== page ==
Judging by the success of other jurisdictions in the use of psychedelic assisted therapy, we could give people years back of their lives, millions of dollars in the economy and give our health professionals another treatment to help treat people suffering each and every day. GPs, psychiatrists, psychologists and the full suite of mental health professionals and supports can have another low cost, low risk treatment to help people to get their lives back on track.

I know the burden of trauma intimately as I have discussed in previous speeches; I have been treated for Post Traumatic Stress Disorder and depression and for me the treatment means I am currently parked on medication; I wish for a more effective treatment option, so do others.

I relive trauma in everyday settings, taking the children to the circus and watching the acrobats at the circus swinging from their necks, seeing reports of violent crime. This takes me back to the trauma that came with the job and subsequent experiences of an two decade serving police officer.

The mix of the smell of bbq sausages and exhaust fumes gives me a cold paralysing sweat because of the people I tried to assist who had attempted to take their lives by using exhaust fumes in their own vehicle. Just talking about it here gives me the same reaction. There are victims of sexual assault who will smell aftershave and panic, or a particular tone of voice, male body odour, or a mix of alcohol and diesel; the triggers can be limitless.

I usually would avoid this sort of discussion in this place, but this is what trauma and mental distress is, and I am watching people die as a result of trauma and severe mental illness, be it veterans from defence, serving police officers, retired police officers, other emergency services staff and front line responders. There are so many others, however we can, and we must, do something about it.

We have gone through a COVID-19 pandemic where we have listened to the science. Thank God we did; in Australia, it has saved countless lives. Here we have a therapy that promises to help some of the most vulnerable people in our society. One that has evidence to support it and that the research of health professionals worldwide is supporting. And we have a system in place that allows treatment-resistant patients to try new therapies when everything available has failed them. We must ensure that this system is allowed to function fully with all treatments and those patients can have a chance to find happiness.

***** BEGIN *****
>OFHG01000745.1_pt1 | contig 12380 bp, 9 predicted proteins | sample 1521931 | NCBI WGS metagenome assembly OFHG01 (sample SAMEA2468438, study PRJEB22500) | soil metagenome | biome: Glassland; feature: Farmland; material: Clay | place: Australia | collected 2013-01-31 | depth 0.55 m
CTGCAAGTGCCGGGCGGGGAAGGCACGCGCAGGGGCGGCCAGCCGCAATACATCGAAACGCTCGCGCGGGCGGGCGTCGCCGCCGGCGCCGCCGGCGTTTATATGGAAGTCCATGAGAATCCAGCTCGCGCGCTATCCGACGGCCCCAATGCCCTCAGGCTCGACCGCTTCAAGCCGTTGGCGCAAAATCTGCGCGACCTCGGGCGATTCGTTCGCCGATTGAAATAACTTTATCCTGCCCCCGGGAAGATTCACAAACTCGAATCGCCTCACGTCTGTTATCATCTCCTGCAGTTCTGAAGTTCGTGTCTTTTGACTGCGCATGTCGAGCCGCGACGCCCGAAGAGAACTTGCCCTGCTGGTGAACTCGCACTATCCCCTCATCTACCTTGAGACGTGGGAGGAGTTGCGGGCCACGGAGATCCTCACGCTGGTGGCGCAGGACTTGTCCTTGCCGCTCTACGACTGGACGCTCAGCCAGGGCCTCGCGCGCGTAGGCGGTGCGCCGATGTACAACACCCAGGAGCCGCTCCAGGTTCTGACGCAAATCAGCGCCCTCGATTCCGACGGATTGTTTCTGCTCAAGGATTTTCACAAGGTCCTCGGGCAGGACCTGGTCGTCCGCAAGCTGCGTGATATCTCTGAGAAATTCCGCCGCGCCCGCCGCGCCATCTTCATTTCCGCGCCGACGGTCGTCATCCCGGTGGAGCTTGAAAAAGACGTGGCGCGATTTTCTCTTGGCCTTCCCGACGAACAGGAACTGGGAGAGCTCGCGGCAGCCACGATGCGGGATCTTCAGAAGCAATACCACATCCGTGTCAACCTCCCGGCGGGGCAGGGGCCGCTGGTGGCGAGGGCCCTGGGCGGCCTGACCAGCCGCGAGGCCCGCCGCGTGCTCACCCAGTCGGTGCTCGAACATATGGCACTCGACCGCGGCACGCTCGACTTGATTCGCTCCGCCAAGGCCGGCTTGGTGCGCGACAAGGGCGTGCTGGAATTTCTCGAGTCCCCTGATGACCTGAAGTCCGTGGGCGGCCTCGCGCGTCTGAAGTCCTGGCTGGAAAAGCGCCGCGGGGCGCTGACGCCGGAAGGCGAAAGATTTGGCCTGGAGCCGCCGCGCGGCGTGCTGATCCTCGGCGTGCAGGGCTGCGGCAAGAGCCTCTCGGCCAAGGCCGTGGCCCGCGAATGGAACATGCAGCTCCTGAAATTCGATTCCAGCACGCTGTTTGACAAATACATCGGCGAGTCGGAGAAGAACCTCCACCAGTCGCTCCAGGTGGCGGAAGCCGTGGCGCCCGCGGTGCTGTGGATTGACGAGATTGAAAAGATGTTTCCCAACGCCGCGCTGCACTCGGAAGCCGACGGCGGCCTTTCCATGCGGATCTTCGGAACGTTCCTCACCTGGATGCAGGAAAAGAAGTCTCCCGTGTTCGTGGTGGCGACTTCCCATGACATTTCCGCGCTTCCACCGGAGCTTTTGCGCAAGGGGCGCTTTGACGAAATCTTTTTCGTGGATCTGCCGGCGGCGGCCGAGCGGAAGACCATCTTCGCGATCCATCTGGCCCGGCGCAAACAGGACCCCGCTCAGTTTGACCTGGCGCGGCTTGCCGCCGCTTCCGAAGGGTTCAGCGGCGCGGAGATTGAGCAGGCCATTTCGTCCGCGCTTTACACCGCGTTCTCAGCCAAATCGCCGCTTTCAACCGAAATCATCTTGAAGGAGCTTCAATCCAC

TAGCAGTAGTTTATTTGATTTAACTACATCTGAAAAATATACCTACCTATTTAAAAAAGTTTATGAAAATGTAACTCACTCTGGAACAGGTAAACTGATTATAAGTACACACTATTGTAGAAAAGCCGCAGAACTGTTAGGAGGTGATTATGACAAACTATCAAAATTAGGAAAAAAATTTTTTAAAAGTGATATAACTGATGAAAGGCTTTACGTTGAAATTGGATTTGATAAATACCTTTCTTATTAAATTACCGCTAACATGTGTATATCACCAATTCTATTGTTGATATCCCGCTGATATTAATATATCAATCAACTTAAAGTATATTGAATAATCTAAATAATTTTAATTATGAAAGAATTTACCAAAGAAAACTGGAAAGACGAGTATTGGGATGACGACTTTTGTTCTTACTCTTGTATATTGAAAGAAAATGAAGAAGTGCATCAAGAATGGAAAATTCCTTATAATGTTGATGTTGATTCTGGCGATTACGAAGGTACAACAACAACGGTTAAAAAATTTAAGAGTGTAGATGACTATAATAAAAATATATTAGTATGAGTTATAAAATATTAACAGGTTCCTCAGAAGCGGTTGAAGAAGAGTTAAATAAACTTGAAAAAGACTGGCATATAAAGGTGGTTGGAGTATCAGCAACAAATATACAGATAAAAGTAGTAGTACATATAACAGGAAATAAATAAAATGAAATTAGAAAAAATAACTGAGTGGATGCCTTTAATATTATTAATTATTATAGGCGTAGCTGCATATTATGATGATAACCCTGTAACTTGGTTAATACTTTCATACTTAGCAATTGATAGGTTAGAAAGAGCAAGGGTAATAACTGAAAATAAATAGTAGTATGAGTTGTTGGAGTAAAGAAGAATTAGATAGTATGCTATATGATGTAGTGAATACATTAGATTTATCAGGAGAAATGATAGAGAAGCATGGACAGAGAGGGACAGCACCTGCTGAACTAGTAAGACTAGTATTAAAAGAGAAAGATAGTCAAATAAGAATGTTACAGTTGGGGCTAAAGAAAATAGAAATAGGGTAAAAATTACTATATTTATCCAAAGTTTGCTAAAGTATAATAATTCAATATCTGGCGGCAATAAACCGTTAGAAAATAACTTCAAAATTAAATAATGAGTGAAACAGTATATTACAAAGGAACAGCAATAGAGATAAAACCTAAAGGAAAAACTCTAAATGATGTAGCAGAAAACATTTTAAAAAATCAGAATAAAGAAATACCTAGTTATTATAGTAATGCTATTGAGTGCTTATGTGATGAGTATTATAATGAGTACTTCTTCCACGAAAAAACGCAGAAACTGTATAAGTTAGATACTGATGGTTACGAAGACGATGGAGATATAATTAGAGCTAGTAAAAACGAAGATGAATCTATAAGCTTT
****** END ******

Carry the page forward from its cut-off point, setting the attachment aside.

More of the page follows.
I am conflicted, I will admit; I will be the first person putting my hand up and asking my psychiatrist if I am eligible. I have spoken to numerous constituents, both police and military, who will be doing the same. There are no shortage of other trauma survivors watching this space as well.

And so I return to my opening question, addressed to every person sitting in this room:

What legacy would you like to leave when your time in parliament ends?

Would you like to be remembered as a politician that allowed vulnerable people in our society to continue to suffer?

Or would you like to be one of the brave politicians remembered for taking action when it was sorely needed and allowing those suffering access to treatments that can help them when nothing else could?

If you haven’t studied the research supporting psychedelic-assisted therapy, please do so quickly. It doesn’t take long to see the sense of this matter. And once you understand that innovation in the treatment of mental illness is possible, please join me in supporting a change in the regulations around these substances so people who are suffering can get well.

We have an opportunity to help many people who desperately need it. The time to act is now.

I ask you to do this for every man, woman, and child battling trauma and severe mental illness –  reminding you that this is not a bill; I ask not for your vote; I just ask you to read, to inform yourself, to go out and talk to people, talk to psychiatrists, see what groundbreaking research and results are being achieved in other jurisdictions such as the US. If you need an Australian example to look to just look to former police officer Nick Watchorn – Nick was a Tasmania Police officer who responded  to the Port Arthur massacre. Nick left and moved to the US and dealt with his trauma through a mixture of alcohol, adrenaline and avoidance. Familiar to many of us from the same background and sadly familiar to our families.

Nick was accepted into the US psychedelic-assisted therapies program. We owe it to all Australians to give them the same chance Nick had. We owe it to doctors to let them treat their patients to their best ability. We know the personal toll of trauma and severe mental illness and we know the cost to our community

Let’s not bear witness and stand idly by as our community and its people suffer this toll. Let’s make change. The time has come for psychedelic therapy to help people here.


Mark Turner MLA
Member for Blain